To properly perform these tasks, strict procedure must be followed. For example, “when the flag is used to cover a casket, it should be so placed that the union is at the head and over the left shoulder. The flag should not be lowered into the grave or allowed to touch the ground.”32 When presented to the next of kin, the issuing marine states: “On behalf of the President of the United States, the Commandant of the Marine Corps, and a grateful nation, please accept this flag as a symbol of our appreciation for your loved one’s service to Country and Corps.”33 Additionally, “Taps,” unique to the United States military, may only be performed by an official military bugler, or if none is available, through a recording with adequate sound amplification.34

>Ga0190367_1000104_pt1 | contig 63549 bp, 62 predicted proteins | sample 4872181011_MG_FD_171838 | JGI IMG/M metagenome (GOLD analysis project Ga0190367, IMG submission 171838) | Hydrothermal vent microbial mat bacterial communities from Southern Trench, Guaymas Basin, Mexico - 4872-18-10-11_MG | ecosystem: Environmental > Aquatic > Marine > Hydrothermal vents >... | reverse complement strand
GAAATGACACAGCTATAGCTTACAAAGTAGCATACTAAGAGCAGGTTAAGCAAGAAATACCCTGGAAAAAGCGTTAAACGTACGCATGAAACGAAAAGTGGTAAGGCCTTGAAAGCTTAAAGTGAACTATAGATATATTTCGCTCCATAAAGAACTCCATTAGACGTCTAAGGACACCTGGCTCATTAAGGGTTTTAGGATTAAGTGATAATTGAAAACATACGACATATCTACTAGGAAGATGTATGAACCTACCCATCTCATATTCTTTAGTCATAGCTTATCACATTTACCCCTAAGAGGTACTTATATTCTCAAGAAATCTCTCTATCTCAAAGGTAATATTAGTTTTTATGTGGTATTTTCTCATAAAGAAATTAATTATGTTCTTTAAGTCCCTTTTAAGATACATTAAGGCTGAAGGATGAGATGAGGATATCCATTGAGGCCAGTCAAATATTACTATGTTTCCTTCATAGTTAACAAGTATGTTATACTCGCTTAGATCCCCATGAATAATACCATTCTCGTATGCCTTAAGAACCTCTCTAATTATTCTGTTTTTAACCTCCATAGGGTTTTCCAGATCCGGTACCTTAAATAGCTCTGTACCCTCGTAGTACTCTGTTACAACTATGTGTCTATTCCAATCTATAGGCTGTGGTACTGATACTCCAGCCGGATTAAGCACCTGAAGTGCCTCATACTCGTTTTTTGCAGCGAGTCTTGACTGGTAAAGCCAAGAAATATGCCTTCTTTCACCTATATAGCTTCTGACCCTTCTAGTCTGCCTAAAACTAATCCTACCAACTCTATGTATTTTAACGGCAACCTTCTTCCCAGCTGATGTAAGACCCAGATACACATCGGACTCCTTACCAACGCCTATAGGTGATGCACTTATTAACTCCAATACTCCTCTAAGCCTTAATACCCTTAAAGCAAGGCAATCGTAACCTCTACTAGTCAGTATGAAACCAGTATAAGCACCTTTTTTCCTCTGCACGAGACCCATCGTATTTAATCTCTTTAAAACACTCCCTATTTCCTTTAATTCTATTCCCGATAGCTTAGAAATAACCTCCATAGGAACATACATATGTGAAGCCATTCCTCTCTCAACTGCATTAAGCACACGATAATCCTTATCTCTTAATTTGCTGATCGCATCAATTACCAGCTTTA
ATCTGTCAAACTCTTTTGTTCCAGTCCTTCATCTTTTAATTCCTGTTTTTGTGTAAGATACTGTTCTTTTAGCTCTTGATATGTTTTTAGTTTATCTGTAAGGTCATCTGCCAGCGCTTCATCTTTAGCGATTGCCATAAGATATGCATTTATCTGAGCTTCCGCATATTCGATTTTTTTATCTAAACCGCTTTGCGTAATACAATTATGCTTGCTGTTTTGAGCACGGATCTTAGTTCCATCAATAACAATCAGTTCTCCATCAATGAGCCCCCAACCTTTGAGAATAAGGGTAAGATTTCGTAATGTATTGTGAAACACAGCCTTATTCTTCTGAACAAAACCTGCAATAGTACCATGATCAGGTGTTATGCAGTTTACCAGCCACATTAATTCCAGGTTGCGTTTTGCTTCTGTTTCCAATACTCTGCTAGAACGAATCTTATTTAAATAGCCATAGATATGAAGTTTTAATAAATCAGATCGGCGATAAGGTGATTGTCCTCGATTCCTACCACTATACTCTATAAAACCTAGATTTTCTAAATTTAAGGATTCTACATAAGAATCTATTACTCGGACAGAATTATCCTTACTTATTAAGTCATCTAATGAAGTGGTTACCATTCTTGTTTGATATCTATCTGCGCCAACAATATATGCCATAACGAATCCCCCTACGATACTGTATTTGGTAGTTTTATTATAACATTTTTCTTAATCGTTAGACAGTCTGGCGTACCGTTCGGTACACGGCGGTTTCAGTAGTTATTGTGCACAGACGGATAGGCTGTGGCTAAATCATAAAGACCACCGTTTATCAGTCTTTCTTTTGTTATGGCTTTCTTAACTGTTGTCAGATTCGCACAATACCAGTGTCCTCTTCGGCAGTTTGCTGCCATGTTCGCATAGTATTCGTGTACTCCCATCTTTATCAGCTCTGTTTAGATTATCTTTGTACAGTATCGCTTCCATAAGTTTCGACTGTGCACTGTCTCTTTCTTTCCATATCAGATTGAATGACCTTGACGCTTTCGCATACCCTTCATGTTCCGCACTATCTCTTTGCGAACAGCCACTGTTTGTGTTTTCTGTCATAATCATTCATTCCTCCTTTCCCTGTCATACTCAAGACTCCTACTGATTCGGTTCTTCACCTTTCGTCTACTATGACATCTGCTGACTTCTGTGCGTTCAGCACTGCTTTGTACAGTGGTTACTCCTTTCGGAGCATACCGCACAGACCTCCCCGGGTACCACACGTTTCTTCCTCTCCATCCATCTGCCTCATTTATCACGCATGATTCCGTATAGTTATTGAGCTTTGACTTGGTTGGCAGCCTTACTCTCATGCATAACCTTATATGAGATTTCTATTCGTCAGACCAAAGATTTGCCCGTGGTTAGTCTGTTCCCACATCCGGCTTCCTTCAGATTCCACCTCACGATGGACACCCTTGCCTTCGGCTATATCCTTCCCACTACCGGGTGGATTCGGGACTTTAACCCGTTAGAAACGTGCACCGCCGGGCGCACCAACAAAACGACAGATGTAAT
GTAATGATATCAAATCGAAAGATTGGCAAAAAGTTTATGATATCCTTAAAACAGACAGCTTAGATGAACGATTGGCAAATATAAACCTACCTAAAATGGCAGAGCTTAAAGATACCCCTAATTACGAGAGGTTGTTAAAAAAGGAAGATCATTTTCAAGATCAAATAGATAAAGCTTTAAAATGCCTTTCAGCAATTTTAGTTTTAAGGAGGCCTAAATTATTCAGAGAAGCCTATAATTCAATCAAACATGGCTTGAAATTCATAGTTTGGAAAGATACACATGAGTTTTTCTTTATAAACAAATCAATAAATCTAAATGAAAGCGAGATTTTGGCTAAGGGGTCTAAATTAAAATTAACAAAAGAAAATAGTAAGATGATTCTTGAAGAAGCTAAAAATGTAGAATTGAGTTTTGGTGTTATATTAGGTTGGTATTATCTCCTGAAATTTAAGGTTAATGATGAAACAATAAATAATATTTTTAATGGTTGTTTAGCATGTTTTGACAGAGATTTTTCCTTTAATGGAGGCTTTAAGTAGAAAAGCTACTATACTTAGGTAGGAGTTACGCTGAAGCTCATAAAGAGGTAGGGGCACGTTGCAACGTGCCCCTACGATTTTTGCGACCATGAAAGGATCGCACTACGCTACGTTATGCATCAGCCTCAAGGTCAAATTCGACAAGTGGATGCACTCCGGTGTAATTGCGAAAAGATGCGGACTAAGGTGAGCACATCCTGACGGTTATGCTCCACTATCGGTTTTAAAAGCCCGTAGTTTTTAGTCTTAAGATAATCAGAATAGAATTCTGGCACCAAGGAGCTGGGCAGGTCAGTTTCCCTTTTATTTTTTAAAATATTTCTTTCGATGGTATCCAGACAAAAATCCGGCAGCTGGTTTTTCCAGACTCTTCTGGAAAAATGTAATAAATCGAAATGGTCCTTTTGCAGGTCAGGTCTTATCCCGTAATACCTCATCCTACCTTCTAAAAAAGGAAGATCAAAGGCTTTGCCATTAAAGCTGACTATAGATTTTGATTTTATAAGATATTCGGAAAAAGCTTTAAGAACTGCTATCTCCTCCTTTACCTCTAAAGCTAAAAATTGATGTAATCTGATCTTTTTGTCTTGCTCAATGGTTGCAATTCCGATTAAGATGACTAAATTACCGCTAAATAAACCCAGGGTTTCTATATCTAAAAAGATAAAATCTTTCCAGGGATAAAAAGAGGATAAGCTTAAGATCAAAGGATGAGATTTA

To supplement Section 1491, the military follows time-honored European traditions dating back to the 18th century. The three-rifle volley, performed over the casket of the fallen, has the most striking beginnings. Historically, gun salutes were a sign of respect and trust. Viewed today “as a great honor,”35 the rifle volley stems from the European dynastic wars, commonly referred to as the French and Indian Wars, where both sides would cease fighting to clear the battlefield of the dead. A three-rifle volley was then used to signal that the field was cleared and fighting could resume.36 It is apparent, even amidst battle, that the fallen were afforded the utmost dignity and respect. Today, the three-rifle volley is performed by seven service members each firing in unison.37

Despite customs and statutes, the United States has always provided the family of the fallen service member control over how the funeral is performed.38 This recognition and respect for the family is a reflection of the Government’s strong interest in honoring both the fallen and their families. Furthermore, traditions such as the three rifle volley, the playing of “Taps,” and the use of active military personnel as pallbearers, brings order, discipline, and meaning to the grieving family in a time of despair.